Reed is Mr. Basketball
Published 1:15 pm Monday, March 29, 2010
Jake Reed’s expertise and versatility on the hardwood made him avaluable asset to Brookhaven Academy’s basketball program. Thesenior forward played every position on the floor during theCougars’ march to the MAIS Class AA State Tournamentchampionship.
Reed’s banner season continued in the MAIS Class AA-AAA All-StarGame. He was named the South’s Most Valuable Player after amassing18 points and nine rebounds in the South victory.
Honors continue showering the 6-foot-3, 200-pound Reed. He has beenselected the MVP and Mr. Basketball on The DAILY LEADER’S 2010All-Lincoln County Team.
Reed is joined on the DL’s Dream team by Rajavion Stewart and FredFairman of Brookhaven, Glenn Thomas of Loyd Star, Austin Everett ofEnterprise, Jay Case of West Lincoln and Jamison Powell ofBrookhaven Academy.
The Dream Team was selected by members of the DL Sports Department,with input provided by area high school and college coaches.
Reed enrolled at BA in the eighth grade after his parents moved toFranklin County from Kentucky. He continues to be a ferventsupporter of the UK Wildcats.
He was instrumental in leading the Brookhaven Academy Cougars to asixth straight state tournament championship for Coach Dale Watts.Reed averaged 16.8 points, 6 rebounds, 3 assists and 2 steals pergame.
“Winning the state championship was sweet,” said Reed. He had thestrength and leaping ability to power inside for points or he couldstep outside and sack the 3-point goal.
Reed said Watts was an outstanding coach who stressed defense anddemanded discipline in his players. “Coach Watts has a knowledge ofthe game. He can make adjustments and help us play better.”
Watts has been coaching Reed since the eighth grade, watching himsteadily improve. “Jake knows the fundamentals of the game and heworks hard at the game. He has a great attitude and a great workethic.
“He is probably the most complete basketball player I’ve evercoached,” Watts added. “He can do any phase of the gameexceptionally well. He sees the game and plays it the way CoachWatts thinks it should be played.”
Reed serves as treasurer of BA’s National Honor Society. He isconsidering a career in sports medicine.
Looking to the future, Reed wants to play college basketball. Hehas been protected by Copiah-Lincoln Community College. He is beingrecruited by Mississippi College, too.
Rajavion Stewart, a 5-8 senior, was recognized for his perimetershooting this season as first-year head coach Preston Wilsondirected the Panthers to their first 20-win season in eight years.He averaged 11.8 points, 2.5 rebounds and 2.9 steals pergame.
“Ray is a hard worker who always plays hard.” said Wilson. “He’sone of our better offensive players. He’s a smart player and a goodshooter, especially from 3-point range.”
Glenn Thomas, a 6-foot senior, was a scoring leader on a deep andtalented Loyd Star squad. He averaged 17.8 points, 6.1 rebounds and2.3 assists per game as the Hornets finished 24-6.
Thomas helped the Hornets to their first state tournamentappearance in 38 years. Their appearance on the MississippiColiseum’s portable hardwood, location of the current StateTournament, was the first in 42 years.
Loyd Star coach Gene (Moochie) Britt starred on the 1968 Loyd Starteam that won a state title. He said Thomas was a key to his team’ssuccess this season.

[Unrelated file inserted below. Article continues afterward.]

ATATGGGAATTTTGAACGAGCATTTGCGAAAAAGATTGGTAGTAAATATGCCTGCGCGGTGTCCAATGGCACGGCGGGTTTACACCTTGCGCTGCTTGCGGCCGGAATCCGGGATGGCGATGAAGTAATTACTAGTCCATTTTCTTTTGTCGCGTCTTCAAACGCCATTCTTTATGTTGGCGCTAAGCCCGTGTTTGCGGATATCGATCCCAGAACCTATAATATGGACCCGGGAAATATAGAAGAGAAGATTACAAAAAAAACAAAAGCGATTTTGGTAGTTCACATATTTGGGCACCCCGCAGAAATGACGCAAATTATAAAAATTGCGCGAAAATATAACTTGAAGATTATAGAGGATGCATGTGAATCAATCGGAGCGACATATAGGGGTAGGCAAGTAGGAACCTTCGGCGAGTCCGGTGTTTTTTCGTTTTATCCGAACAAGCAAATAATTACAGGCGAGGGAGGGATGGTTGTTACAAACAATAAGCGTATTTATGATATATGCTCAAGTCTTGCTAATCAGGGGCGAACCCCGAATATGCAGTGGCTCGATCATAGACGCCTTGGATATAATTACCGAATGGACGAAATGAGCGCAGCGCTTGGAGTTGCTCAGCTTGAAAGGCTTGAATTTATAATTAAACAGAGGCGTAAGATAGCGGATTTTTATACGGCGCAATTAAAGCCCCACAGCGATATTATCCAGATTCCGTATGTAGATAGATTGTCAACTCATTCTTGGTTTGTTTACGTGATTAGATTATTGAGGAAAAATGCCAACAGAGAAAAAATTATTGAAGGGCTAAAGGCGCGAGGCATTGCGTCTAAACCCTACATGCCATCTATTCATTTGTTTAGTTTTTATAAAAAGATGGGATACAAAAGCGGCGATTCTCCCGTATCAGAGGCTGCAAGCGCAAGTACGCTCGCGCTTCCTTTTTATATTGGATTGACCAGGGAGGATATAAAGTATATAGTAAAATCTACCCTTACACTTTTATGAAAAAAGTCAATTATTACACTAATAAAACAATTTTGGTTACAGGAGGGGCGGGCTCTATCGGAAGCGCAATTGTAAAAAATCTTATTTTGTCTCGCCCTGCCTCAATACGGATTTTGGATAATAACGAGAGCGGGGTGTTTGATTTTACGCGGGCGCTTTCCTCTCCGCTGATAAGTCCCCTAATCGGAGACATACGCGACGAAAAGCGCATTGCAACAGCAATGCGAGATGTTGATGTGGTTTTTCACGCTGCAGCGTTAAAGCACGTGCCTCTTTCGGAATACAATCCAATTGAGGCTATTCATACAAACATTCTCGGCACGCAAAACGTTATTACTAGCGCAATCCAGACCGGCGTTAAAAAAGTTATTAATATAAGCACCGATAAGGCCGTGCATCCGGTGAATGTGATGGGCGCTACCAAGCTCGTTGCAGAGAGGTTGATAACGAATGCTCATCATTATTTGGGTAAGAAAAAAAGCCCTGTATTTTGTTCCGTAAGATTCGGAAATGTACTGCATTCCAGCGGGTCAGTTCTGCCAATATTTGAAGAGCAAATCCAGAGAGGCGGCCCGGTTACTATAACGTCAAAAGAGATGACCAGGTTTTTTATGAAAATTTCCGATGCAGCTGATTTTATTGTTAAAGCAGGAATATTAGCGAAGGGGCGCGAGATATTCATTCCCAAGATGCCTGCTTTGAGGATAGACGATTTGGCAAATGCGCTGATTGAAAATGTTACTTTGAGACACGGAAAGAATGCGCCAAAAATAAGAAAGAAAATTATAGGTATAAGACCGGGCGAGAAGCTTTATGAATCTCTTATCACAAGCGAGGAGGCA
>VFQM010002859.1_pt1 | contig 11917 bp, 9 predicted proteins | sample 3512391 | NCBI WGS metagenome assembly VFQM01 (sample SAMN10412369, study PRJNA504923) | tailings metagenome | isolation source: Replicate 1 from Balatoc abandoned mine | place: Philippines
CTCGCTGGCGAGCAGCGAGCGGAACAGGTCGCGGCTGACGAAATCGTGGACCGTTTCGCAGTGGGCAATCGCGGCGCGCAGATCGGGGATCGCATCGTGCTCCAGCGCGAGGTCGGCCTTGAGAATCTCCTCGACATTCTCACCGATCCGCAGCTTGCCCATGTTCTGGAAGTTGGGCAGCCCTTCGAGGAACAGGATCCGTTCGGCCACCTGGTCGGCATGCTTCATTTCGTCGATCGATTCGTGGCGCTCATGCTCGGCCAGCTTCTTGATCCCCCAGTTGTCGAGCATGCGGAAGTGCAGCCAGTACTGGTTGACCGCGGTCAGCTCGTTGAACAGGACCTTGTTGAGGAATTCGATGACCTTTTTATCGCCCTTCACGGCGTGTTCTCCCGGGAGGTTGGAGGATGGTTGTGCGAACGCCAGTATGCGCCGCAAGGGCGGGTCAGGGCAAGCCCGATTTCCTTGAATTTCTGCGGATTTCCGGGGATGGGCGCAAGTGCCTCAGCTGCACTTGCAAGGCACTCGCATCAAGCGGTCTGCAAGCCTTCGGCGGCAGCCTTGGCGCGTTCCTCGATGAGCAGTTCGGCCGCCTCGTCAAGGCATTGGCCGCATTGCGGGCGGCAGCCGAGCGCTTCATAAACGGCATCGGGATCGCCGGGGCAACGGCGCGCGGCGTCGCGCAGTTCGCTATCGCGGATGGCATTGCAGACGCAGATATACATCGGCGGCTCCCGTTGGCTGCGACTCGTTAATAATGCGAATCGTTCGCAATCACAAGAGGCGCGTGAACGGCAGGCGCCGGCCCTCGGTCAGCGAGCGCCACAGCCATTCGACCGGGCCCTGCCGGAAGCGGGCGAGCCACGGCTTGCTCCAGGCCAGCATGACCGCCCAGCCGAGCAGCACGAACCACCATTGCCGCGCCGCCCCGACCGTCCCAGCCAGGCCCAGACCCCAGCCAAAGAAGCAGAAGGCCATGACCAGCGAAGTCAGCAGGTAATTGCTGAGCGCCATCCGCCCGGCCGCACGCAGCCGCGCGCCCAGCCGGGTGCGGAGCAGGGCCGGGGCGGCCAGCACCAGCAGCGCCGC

“Glenn has some good moves,” said Britt. “He can take it to thehoop or he can move outside. He has a good outside shot.”
Jay Case, a 6-foot junior, showed vast improvement this season. Heaveraged 16.8 points, 4.0 rebounds, 3.6 assists and 2.9 steals pergame as the West Lincoln Bears won the Region 7-1A Tournament andadvanced to the semifinals of South State, posting a 21-10worksheet.
West Lincoln coach Lane Young said Case has grown physically andmatured as a player. “Jay has always been able to shoot the ballwell and he has improved defensively. He has worked on hismid-range game and taking the ball to the goal.
“He grew a little bit and got stronger, too.”
Fred Fairman, a slender 6-8, 195-pound junior, is the tallestmember of the Dream Team. He averaged 13.7 points and 8.6 reboundsper game for the Panthers, using his height and quicknessinside.
“Fred grew up a lot this year,” said Coach Wilson. “He got betteras the season went along. He led us in rebounding.”
Wilson said Fairman has unlimited potential. “This offseason isvery important to him. He needs to work hard on his post moves andget stronger.”
Austin Everett, a 6-foot-6, 220-pound senior center, averaged 13.9points, 10.1 rebounds and 1.9 assists per game for Coach JohnKnight’s Yellow Jackets as they posted a 15-15 worksheet.
Coach Knight says, “Austin has worked really hard the last year toget stronger. He has improved in the post a lot. He has worked onhis moves instead of relying on his height.”
“He’s a good passer, too, for a big guy. He improved tremendouslyfrom last year in every area.”
Jamison Powell, a 6-1 senior guard, was a late arrival fromBrookhaven Academy’s state championship football team that wentunbeaten in 15 games. After starring at linebacker in football,Powell continued a high level of success on the hardwood. Heaveraged 11.9 points, 5 rebounds, 3 assists and 3 steals for theCougars.
Coach Watts said Powell possesses a highly competitive level.”Jamison is a bulldog. He’s a hard-nosed kid who is verycompetitive. He’s a winner and will lay it all on the line.”
Watts said Powell was especially strong on defense. “He had toguard the other teams’ best players a lot. He will go in there andget it done. Defense is important in Cougar basketball and Jamisonis our guy.”
Bogue Chitto: Justin London, Colby Johnson.
Brookhaven: Kristoff Bates, Ross Hill, Leo Garrett.
Brookhaven Academy: Sidney Chaffin, Brock Smith, Bubba Keene.
Enterprise: Riko Palomarez, Thomas Allen, Sam Furr.
Loyd Star: Julious Whittaker, DeAndre Butler, McKinley Hamilton,Joseph Shelby.
West Lincoln: Brandon Robinson, Chad Herring, De Price.